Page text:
PFJ subsidy must not travel beyond 2021 – West Africa AGRA boss

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Government must be looking at a more sustainable plan to entice the private sector to continue with inputs’ subsidy component in the implementation of the flagship programme ‘Planting for Food and Jobs’ (PFJ), West Africa Head of the Alliance for a Green Revolution in Africa (AGRA), Foster Boateng, has said.

“There must be a waning period for any subsidy programme. Ideally, a flagship programme should not travel beyond three to four years. Subsidy is good to create demand for inputs, however too much of it and its longevity has the tendency to collapse the private sector as farmers will not be willing to buy from the open market. Subsidy must be used to prepare the market for a private sector takeover, once you succeed in creating a critical demand,” he said.

In 2017, the government launched PFJ as one of the major agricultural flagships to stimulate growth and development by promoting food security and jobs creation.  The motivating tools under PFJ is providing 50% subsidy of the cost of inputs (improved seeds and fertilizers) and complementary services such as extension services and marketing of outputs.

Mr. Boateng observed that government must consider to shift the subsidy from supply of inputs to other areas in the value chain like processing and marketing to sustain agricultural transformation. “After motivating farmers to adapt to the use of improved seeds and fertilizers, it should automatically create demand where the private sector must be allowed to take over the market. The private sector has also shown keen interest to agro inputs supply; we have a lot of the companies coming to Ghana.”

Agric contribution to GDP

In an interview with B&FT, the West Africa Head of AGRA said decline in agriculture contribution to gross domestic product (GDP) is an attestation that the country is achieving a broader economic transformation from agrarian to a more industry and services driven economy, adding “more people have moved from primary production to services along the value chain. Primary agriculture contribution will therefore decrease to open up for more services and value addition.”

Figures released by the Ghana Statistical Service indicate that the agriculture sector contribution to GDP declined as it grew marginally by 4.6 percent, a 0.2 percentage point decline from that of 2018, making it the slowest growth since recording 6.1 growth in 2017, from the previous year’s 2.9 percent.  The 4.6 percent growth in 2019 represented the least recorded in all three sectors of the economy-industry and services grew at 6.4 percent and 7.6 percent respectively.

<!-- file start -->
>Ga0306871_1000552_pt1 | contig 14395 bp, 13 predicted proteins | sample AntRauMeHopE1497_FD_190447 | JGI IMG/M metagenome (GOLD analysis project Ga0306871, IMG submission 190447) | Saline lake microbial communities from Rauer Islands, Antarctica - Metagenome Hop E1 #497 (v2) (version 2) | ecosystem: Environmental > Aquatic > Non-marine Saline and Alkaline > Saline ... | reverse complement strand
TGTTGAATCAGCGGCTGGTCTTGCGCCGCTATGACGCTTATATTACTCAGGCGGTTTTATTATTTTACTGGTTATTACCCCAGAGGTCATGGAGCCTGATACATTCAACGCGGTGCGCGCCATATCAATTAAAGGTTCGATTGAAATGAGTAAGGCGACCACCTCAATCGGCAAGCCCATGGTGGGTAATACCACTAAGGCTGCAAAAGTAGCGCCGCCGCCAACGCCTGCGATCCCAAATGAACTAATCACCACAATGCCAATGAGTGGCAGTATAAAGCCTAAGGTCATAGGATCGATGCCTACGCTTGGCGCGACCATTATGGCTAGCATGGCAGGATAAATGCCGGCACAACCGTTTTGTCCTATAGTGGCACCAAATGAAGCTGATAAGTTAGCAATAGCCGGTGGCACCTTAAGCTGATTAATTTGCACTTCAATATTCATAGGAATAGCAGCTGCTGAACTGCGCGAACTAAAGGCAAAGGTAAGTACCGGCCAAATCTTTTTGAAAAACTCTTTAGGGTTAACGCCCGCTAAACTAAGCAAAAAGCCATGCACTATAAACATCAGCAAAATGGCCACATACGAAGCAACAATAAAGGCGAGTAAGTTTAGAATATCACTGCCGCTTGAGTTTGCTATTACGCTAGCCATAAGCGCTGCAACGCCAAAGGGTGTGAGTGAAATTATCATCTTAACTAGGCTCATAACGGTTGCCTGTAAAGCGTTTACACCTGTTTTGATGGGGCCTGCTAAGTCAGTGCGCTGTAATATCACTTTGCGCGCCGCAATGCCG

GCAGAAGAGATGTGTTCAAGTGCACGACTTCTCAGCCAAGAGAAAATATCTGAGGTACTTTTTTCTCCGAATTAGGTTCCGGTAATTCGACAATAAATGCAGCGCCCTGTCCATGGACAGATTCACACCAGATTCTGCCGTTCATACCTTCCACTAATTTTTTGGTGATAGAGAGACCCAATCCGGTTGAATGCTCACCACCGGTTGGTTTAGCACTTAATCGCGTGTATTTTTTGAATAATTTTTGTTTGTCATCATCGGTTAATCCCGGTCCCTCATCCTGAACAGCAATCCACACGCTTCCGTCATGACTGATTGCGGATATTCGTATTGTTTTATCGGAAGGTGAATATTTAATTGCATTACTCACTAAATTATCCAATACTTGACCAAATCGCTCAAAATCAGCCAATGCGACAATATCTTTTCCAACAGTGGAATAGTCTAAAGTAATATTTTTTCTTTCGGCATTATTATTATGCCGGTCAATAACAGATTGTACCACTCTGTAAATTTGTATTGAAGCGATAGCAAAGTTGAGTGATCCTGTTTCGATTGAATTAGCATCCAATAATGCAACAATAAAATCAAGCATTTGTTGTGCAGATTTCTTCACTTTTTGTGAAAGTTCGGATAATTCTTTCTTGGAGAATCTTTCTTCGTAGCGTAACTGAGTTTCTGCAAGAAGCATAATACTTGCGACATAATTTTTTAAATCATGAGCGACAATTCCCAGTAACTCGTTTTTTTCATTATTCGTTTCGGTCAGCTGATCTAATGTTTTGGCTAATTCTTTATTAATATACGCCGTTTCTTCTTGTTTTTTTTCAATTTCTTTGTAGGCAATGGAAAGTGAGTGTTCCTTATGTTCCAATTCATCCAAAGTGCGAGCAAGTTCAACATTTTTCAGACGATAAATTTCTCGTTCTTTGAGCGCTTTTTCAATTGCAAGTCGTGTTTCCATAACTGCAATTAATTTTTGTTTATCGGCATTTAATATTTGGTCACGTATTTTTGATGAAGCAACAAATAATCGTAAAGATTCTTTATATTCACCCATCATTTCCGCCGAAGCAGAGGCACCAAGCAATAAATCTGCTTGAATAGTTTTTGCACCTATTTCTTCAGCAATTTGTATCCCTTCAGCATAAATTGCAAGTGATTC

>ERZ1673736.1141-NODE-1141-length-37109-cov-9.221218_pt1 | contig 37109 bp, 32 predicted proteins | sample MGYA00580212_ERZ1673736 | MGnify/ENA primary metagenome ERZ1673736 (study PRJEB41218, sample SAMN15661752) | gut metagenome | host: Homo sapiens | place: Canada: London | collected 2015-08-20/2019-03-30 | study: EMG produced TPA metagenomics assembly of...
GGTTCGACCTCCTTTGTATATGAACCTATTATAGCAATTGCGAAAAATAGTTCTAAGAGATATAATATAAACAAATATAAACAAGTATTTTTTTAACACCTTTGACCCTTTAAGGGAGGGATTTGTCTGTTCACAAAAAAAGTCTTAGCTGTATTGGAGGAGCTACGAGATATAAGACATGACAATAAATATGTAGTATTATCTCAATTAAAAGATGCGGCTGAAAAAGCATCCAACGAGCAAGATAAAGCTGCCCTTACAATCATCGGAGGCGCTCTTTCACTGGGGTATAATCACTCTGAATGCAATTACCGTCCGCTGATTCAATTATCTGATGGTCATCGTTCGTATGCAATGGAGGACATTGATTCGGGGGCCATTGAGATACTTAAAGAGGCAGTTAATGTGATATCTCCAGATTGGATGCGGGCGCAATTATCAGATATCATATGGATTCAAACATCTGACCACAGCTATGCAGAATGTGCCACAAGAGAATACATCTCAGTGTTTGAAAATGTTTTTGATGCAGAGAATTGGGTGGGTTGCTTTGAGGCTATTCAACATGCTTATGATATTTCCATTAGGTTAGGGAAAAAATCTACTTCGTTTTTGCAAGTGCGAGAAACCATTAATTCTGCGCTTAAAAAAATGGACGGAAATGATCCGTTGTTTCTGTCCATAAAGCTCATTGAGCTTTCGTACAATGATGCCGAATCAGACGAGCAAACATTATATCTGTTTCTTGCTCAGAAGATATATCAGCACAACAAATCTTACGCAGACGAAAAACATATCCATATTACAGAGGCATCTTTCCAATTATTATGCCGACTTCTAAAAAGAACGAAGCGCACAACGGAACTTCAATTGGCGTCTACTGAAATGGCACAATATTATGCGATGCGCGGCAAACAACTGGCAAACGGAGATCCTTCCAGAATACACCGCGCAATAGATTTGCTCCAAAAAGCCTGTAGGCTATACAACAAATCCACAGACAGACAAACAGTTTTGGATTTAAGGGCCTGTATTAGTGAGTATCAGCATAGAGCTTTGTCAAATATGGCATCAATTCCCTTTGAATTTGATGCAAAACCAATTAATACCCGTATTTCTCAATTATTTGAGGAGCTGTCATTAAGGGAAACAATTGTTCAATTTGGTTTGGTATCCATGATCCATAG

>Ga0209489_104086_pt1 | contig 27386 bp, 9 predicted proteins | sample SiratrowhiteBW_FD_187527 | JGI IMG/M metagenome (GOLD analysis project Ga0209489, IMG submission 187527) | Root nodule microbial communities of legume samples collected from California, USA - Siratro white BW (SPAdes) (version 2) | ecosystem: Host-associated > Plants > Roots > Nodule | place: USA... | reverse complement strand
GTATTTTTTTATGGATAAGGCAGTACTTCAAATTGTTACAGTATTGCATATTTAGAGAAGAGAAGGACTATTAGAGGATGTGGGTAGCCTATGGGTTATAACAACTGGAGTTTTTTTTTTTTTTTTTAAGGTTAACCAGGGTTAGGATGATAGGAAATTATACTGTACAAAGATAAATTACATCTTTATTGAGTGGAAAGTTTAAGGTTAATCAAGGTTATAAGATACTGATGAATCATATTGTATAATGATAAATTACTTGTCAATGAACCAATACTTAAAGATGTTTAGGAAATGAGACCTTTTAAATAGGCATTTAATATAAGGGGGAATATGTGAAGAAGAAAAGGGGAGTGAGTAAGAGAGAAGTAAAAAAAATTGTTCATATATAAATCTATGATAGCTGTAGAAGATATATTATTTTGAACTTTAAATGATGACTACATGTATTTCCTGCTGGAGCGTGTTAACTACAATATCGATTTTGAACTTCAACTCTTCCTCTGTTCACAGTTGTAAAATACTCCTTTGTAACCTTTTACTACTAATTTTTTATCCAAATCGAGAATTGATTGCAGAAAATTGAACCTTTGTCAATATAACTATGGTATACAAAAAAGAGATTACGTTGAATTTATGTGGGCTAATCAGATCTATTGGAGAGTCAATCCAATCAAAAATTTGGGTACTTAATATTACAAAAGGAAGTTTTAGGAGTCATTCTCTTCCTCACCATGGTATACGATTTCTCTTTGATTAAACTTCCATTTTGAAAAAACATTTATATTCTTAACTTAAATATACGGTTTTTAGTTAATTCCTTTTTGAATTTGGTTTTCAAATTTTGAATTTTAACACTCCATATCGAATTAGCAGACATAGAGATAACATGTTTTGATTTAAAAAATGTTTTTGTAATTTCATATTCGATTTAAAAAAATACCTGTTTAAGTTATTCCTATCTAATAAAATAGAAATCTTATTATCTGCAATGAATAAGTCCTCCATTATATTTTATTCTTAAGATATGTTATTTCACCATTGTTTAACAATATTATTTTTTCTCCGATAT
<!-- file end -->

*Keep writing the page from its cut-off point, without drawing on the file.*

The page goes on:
“If you see decline in agriculture contribution to GDP, it means you are achieving agriculture transformation-translating into yield increases, high labour productivity on the farm, increase in national agriculture output and increase in demand for quality food. Any country with about 45 percent agriculture contribution to GDP is poor.

“A transformational agriculture economy like Ghana depicts characteristics such as productivity gain (yield increase and greater value addition per worker) by injecting mechanization, increase in national agriculture output as framers enjoy rising income, and exhibition of change in consumer taste as people begin to focus of processed food because they can afford to buy,” he explained.

To sustain agriculture transformation, Mr. Boateng underscored the importance for the government of promote the necessary conditions. “Provide essential prerequisites by showing commitment in terms of prioritizing agricultural transformation. Government’s expenditure in agriculture must not be less than 10% of GDP. Invest in critical areas: research, extension and infrastructure. Government must also create the enabling environment with incentives such as tax reliefs and sovereign guarantees to attract private sector investment.”

He also mentioned government’s responsiveness to the troubles of agribusiness enterprises. “For instance, in difficult times like the outbreak of COVID-19 and its negative impact on agribusiness SMEs, swift intervention in a form of stimulus packages are very essential to sustain the sector.”

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